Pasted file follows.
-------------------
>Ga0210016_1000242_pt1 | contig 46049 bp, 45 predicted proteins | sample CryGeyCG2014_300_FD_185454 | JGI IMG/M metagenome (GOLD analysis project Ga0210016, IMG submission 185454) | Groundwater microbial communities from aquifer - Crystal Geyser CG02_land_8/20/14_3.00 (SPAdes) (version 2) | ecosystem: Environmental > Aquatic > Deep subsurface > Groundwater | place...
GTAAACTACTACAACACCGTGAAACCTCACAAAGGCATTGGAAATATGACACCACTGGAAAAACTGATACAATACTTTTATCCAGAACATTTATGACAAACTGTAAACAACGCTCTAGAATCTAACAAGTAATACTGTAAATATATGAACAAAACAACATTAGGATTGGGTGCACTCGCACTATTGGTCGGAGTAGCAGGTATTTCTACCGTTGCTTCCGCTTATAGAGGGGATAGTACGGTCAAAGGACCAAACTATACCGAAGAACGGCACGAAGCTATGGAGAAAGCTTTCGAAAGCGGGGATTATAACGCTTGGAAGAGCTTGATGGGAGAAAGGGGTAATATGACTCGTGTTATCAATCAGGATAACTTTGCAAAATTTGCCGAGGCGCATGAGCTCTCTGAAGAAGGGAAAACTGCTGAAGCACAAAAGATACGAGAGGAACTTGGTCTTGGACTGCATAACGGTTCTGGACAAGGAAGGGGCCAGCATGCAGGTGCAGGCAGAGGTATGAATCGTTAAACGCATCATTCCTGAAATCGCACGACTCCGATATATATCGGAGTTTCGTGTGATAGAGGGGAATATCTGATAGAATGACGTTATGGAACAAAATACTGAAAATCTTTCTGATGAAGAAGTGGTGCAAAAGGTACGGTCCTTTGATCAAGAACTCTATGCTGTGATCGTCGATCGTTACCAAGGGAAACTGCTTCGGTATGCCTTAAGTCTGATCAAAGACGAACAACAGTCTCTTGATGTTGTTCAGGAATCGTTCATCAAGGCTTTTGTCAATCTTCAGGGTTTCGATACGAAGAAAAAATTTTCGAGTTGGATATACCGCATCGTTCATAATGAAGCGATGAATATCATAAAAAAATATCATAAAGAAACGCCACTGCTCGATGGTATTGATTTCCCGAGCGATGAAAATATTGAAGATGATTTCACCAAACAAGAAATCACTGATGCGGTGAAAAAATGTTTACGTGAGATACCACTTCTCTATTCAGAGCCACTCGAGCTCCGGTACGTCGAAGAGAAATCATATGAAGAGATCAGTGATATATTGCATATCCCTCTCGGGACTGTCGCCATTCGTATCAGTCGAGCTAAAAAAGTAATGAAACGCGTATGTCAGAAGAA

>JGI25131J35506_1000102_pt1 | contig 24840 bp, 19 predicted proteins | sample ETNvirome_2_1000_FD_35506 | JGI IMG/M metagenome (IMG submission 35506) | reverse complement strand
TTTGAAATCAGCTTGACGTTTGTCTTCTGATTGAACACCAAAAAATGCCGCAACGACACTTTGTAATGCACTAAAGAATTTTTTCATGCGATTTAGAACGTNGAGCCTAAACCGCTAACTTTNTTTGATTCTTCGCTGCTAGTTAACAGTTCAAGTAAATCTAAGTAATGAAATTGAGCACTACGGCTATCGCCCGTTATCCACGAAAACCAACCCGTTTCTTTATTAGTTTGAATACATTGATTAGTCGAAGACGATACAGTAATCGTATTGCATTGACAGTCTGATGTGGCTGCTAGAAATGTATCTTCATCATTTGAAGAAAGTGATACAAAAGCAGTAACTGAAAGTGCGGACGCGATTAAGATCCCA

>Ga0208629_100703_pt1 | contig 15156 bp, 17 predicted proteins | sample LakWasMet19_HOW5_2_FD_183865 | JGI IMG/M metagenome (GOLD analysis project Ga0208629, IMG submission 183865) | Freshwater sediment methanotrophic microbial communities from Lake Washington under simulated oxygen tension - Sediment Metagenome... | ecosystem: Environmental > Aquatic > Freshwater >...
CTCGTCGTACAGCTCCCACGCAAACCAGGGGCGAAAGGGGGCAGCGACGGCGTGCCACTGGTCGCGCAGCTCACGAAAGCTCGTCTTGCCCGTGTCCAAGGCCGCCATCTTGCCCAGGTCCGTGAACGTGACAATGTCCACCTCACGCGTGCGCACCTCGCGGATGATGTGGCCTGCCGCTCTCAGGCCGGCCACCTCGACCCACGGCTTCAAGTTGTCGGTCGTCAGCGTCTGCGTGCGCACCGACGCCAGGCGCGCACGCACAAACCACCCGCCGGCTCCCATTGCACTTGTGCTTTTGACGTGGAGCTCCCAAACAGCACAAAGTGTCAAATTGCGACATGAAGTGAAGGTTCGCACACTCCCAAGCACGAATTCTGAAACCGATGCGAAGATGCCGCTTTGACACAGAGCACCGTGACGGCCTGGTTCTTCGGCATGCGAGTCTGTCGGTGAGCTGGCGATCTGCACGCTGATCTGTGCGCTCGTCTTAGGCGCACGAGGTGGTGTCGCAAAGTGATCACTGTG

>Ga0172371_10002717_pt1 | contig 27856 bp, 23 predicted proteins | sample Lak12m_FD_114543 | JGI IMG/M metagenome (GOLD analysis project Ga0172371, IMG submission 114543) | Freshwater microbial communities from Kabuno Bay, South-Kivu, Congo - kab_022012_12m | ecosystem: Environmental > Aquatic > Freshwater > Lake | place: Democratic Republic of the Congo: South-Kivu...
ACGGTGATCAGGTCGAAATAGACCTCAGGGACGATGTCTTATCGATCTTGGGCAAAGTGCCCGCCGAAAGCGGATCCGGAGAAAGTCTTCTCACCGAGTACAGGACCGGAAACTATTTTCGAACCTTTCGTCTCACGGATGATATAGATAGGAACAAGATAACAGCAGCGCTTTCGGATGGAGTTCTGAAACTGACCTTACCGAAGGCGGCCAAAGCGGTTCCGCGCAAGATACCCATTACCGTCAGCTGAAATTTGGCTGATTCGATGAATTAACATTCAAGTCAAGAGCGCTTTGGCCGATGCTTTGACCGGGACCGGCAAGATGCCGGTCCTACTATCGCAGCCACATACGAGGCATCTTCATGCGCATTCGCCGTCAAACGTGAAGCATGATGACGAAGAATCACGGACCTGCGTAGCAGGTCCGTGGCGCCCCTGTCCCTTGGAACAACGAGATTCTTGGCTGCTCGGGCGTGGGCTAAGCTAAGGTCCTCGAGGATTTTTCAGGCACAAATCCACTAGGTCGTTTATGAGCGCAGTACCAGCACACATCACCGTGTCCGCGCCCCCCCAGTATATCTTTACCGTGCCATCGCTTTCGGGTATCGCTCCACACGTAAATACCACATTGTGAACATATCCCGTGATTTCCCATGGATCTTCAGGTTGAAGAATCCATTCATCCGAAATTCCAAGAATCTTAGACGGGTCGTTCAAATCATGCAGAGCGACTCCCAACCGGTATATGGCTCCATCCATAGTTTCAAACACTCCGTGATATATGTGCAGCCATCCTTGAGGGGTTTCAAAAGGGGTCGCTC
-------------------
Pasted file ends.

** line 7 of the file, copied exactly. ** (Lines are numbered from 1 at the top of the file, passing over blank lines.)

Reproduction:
>Ga0172371_10002717_pt1 | contig 27856 bp, 23 predicted proteins | sample Lak12m_FD_114543 | JGI IMG/M metagenome (GOLD analysis project Ga0172371, IMG submission 114543) | Freshwater microbial communities from Kabuno Bay, South-Kivu, Congo - kab_022012_12m | ecosystem: Environmental > Aquatic > Freshwater > Lake | place: Democratic Republic of the Congo: South-Kivu...